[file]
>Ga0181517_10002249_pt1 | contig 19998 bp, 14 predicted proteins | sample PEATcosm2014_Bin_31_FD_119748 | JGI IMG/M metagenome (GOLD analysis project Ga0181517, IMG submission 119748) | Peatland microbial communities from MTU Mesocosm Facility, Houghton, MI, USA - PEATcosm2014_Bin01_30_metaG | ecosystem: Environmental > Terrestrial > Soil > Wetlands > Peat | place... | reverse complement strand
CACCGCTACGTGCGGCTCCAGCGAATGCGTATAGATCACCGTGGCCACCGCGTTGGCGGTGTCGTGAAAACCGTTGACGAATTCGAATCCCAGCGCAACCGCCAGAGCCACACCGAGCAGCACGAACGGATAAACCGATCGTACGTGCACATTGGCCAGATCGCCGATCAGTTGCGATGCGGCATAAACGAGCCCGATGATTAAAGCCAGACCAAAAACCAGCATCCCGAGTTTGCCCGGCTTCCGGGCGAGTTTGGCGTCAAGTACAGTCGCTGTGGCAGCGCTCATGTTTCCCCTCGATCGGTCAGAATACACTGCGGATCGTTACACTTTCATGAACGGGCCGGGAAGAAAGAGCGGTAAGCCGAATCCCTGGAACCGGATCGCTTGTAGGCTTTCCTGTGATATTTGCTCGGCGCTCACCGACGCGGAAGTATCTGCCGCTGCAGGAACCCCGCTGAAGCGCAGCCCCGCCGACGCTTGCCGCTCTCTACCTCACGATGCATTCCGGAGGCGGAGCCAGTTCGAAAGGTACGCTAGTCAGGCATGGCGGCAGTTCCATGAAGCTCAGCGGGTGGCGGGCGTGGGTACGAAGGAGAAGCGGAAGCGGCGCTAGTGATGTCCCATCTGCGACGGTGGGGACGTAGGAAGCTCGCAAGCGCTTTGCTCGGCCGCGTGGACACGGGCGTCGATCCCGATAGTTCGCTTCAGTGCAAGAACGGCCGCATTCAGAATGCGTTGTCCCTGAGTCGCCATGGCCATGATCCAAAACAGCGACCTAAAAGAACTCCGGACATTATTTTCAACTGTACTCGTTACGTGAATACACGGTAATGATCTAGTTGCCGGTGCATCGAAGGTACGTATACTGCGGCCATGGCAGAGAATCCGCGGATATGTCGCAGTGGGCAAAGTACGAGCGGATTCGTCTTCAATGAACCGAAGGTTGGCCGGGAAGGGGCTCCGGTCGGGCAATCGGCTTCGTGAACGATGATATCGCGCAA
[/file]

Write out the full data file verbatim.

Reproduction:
>Ga0181517_10002249_pt1 | contig 19998 bp, 14 predicted proteins | sample PEATcosm2014_Bin_31_FD_119748 | JGI IMG/M metagenome (GOLD analysis project Ga0181517, IMG submission 119748) | Peatland microbial communities from MTU Mesocosm Facility, Houghton, MI, USA - PEATcosm2014_Bin01_30_metaG | ecosystem: Environmental > Terrestrial > Soil > Wetlands > Peat | place... | reverse complement strand
CACCGCTACGTGCGGCTCCAGCGAATGCGTATAGATCACCGTGGCCACCGCGTTGGCGGTGTCGTGAAAACCGTTGACGAATTCGAATCCCAGCGCAACCGCCAGAGCCACACCGAGCAGCACGAACGGATAAACCGATCGTACGTGCACATTGGCCAGATCGCCGATCAGTTGCGATGCGGCATAAACGAGCCCGATGATTAAAGCCAGACCAAAAACCAGCATCCCGAGTTTGCCCGGCTTCCGGGCGAGTTTGGCGTCAAGTACAGTCGCTGTGGCAGCGCTCATGTTTCCCCTCGATCGGTCAGAATACACTGCGGATCGTTACACTTTCATGAACGGGCCGGGAAGAAAGAGCGGTAAGCCGAATCCCTGGAACCGGATCGCTTGTAGGCTTTCCTGTGATATTTGCTCGGCGCTCACCGACGCGGAAGTATCTGCCGCTGCAGGAACCCCGCTGAAGCGCAGCCCCGCCGACGCTTGCCGCTCTCTACCTCACGATGCATTCCGGAGGCGGAGCCAGTTCGAAAGGTACGCTAGTCAGGCATGGCGGCAGTTCCATGAAGCTCAGCGGGTGGCGGGCGTGGGTACGAAGGAGAAGCGGAAGCGGCGCTAGTGATGTCCCATCTGCGACGGTGGGGACGTAGGAAGCTCGCAAGCGCTTTGCTCGGCCGCGTGGACACGGGCGTCGATCCCGATAGTTCGCTTCAGTGCAAGAACGGCCGCATTCAGAATGCGTTGTCCCTGAGTCGCCATGGCCATGATCCAAAACAGCGACCTAAAAGAACTCCGGACATTATTTTCAACTGTACTCGTTACGTGAATACACGGTAATGATCTAGTTGCCGGTGCATCGAAGGTACGTATACTGCGGCCATGGCAGAGAATCCGCGGATATGTCGCAGTGGGCAAAGTACGAGCGGATTCGTCTTCAATGAACCGAAGGTTGGCCGGGAAGGGGCTCCGGTCGGGCAATCGGCTTCGTGAACGATGATATCGCGCAA